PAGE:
v What is Wrong with section 144 LASPOA? v
- s144 LASPOA disproportionately affects the homeless and vulnerably housed;
- Despite 96% of respondents rejecting the governments consultation, the law was rushed through parliament without sufficient scrutiny and therefore lacks legitimacy;
- Contrary to government and media propaganda, s144 LASPOA does nothing more to protect people in their homes,who were already protected by the existing Criminal Law Act 1977;
- Some people have ultimately gone to jail for using empty buildings to put a roof over their head, e.g. Alex Haigh (21);
- Others prevented from squatting, or evicted from squats, in the winter months have suffered from deteriorating health, and some have even died, e.g. Daniel Gauntlett (35);
- The law is increasing the burden on taxpayers as squatters move into the housing benefit system, and in the costs of criminal enforcement and prosecution;
- It encourages property speculators and unscrupulous landlords to keep buildings empty.
SQUASH’s report “The Case Against Section 144” (March 2013) found the law to be:
- Undemocratic since 96% of respondents rejected the proposal in the government’s consultation but wereignored, and the new criminal law had an unusually short parliamentary process;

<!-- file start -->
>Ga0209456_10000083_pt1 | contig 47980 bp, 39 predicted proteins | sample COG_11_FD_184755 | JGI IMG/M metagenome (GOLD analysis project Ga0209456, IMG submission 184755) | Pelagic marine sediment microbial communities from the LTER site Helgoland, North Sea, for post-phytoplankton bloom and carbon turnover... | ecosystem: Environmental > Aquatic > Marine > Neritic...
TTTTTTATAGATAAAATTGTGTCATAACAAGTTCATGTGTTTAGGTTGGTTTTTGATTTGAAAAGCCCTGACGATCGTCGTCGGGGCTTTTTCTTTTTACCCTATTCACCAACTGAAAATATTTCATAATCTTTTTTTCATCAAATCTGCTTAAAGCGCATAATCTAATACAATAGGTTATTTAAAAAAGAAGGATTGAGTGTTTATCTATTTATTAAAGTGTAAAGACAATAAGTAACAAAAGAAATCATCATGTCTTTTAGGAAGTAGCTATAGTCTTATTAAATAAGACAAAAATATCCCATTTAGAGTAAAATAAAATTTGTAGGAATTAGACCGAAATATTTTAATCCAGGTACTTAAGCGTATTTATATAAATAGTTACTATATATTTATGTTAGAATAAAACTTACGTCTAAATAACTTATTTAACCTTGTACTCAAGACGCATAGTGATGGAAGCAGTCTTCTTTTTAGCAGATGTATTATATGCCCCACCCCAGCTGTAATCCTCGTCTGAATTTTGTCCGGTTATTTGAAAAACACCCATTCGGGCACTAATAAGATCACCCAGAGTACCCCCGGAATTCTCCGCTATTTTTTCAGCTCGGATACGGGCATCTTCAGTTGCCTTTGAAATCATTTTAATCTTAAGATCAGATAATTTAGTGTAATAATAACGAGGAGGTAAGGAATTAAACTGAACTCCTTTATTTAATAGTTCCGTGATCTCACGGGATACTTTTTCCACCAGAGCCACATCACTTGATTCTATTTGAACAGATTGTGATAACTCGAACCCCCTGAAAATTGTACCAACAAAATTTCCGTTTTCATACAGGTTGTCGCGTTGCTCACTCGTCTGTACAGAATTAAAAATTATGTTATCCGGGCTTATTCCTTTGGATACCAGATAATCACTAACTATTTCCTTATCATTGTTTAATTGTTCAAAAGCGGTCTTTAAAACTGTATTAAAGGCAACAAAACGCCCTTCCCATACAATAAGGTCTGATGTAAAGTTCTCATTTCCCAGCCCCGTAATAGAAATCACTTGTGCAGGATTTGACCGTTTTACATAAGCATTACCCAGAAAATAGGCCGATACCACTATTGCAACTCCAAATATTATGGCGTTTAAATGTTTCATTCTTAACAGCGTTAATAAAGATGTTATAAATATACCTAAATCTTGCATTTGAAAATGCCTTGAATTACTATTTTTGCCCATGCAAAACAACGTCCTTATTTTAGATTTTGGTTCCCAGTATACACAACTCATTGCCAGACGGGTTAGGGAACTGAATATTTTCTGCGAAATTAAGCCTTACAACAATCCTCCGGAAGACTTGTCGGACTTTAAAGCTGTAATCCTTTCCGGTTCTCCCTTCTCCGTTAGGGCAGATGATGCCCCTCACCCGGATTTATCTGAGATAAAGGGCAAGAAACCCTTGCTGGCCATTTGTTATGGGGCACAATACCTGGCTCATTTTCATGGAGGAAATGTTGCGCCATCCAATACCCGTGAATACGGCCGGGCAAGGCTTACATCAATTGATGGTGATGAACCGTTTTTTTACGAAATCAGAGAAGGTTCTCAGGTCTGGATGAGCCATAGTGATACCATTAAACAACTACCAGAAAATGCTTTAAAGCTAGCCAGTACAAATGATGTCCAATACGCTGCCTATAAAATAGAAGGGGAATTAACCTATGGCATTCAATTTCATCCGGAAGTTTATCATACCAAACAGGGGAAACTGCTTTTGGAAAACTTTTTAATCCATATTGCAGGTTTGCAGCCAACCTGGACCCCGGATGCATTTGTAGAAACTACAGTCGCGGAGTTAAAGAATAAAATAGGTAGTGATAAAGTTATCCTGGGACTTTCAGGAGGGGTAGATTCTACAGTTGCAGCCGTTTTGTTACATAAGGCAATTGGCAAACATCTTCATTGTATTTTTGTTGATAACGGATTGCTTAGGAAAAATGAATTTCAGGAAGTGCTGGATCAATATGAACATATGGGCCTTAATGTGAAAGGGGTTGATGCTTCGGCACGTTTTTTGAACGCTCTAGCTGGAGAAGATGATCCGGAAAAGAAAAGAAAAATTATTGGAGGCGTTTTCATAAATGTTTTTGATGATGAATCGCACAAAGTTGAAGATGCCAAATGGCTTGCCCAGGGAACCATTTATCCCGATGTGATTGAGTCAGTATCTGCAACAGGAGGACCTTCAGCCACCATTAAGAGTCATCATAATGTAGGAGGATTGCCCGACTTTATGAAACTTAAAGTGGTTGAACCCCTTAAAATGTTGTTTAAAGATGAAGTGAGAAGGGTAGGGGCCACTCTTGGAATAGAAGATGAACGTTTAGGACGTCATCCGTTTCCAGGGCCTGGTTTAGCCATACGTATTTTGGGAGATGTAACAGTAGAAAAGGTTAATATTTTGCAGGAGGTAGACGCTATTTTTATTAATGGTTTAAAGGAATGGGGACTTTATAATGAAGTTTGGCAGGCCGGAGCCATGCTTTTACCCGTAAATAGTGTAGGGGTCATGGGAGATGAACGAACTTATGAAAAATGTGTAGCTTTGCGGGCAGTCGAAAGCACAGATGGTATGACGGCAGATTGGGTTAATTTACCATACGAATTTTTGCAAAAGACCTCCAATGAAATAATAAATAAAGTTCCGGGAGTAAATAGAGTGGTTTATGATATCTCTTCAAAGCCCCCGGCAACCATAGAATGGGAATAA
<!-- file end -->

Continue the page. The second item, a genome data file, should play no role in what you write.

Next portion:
- Unjust since it ignored the irrefutable link between squatting and homelessness;
- Unnecessary since displaced residents were already protected under the Criminal Law Act 1977; and
- Unaffordable, because it transferred the social and financial costs of eviction from private owners to theever-shrinking public purse.
- There have been at least 588 arrests, 200 prosecutions and 51 convictions under s144 LASPOA, with 75% ofthose arrests occurring in London,
- Case studies and statistics show that the police use s144 LASPOA in an arbitrary manner, to summarily evict people suspected of squatting, without sufficient evidence,
- Those prosecuted have been men and women, aged between 21 and 41, the demographic that is taking the brunt of PRS evictions, welfare cuts, and exclusion from affordable housing options,
- Most evictions and arrests under s144 LASPOA occurred during the Winter months (October – March), endangering the lives and well-being of those thrown out into the freezing cold,